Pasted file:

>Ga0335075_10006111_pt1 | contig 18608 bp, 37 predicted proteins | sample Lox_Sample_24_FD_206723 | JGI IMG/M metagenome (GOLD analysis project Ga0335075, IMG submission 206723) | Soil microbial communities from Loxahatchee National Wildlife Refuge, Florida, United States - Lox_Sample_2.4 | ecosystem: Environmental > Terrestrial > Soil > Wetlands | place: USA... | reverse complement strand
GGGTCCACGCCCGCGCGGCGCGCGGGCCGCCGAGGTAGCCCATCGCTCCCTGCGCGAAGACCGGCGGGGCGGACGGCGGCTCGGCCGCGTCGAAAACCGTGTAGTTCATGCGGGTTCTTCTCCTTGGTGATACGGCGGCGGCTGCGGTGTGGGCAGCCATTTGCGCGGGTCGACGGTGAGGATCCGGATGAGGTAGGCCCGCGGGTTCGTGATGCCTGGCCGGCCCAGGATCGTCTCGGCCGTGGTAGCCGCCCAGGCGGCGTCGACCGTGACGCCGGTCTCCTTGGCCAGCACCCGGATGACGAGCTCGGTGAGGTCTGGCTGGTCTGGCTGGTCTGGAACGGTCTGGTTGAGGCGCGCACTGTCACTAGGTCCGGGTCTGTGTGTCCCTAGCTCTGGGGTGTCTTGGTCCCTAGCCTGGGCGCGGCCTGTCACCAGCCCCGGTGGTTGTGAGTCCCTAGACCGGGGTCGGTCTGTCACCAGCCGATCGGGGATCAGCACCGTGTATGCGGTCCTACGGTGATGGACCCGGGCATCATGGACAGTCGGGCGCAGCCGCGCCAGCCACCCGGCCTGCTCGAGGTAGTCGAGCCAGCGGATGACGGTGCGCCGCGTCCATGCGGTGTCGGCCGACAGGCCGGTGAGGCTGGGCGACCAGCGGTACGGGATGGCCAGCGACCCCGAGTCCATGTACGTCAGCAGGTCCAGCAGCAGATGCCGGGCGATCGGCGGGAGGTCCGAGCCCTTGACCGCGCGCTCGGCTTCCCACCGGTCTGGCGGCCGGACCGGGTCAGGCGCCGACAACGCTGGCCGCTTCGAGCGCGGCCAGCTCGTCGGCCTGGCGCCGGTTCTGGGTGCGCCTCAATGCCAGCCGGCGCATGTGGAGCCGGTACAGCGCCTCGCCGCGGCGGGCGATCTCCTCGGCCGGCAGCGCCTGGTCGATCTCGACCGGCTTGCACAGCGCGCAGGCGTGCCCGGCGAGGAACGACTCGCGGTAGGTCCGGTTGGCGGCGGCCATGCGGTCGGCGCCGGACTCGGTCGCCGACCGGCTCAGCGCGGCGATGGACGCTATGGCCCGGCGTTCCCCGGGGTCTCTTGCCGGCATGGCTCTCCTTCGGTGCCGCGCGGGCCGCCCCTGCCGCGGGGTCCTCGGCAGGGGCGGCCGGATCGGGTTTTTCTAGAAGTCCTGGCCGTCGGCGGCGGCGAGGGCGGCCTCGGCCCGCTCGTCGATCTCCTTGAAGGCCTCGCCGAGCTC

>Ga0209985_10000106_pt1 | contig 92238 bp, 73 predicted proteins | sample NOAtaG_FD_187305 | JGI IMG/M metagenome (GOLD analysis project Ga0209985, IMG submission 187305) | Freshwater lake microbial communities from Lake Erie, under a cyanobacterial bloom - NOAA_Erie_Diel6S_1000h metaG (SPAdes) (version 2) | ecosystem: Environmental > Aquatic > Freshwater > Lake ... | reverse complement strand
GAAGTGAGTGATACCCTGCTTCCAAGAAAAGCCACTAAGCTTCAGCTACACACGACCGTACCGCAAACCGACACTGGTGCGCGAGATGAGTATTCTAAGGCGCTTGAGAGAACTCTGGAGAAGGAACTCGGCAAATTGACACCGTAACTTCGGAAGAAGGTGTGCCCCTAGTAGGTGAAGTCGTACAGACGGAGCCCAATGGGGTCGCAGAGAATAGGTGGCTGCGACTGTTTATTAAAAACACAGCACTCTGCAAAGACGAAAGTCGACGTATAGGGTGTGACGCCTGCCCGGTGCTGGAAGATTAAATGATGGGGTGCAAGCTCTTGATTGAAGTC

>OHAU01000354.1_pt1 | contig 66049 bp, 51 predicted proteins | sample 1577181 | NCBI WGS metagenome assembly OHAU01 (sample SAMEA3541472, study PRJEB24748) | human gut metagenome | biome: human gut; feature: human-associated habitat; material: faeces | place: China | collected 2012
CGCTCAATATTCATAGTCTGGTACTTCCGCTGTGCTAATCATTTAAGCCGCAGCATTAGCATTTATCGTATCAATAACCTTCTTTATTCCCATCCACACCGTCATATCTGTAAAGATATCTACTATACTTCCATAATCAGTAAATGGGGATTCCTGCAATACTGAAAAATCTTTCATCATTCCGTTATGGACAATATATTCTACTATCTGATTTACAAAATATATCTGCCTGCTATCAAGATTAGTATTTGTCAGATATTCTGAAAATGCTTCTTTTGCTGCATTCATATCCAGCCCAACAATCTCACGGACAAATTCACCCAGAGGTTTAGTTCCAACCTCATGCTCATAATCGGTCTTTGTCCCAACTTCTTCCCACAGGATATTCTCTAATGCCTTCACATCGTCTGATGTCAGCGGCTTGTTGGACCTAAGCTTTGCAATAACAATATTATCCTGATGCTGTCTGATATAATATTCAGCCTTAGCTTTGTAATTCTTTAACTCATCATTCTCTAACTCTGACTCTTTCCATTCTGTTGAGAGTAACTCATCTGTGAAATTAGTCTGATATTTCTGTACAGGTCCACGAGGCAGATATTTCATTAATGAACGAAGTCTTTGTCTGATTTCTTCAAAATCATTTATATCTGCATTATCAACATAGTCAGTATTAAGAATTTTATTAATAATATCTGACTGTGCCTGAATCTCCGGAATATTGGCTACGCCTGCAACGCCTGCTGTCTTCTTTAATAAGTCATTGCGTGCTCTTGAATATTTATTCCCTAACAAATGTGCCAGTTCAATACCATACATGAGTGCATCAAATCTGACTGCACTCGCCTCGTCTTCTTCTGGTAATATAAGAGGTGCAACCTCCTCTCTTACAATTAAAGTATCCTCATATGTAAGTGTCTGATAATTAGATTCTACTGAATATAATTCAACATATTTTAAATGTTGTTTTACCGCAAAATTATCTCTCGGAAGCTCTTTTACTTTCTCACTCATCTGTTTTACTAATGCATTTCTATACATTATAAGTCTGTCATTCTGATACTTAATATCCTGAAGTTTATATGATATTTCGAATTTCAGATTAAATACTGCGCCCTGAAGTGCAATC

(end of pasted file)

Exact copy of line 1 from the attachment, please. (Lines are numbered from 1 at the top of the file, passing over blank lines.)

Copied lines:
>Ga0335075_10006111_pt1 | contig 18608 bp, 37 predicted proteins | sample Lox_Sample_24_FD_206723 | JGI IMG/M metagenome (GOLD analysis project Ga0335075, IMG submission 206723) | Soil microbial communities from Loxahatchee National Wildlife Refuge, Florida, United States - Lox_Sample_2.4 | ecosystem: Environmental > Terrestrial > Soil > Wetlands | place: USA... | reverse complement strand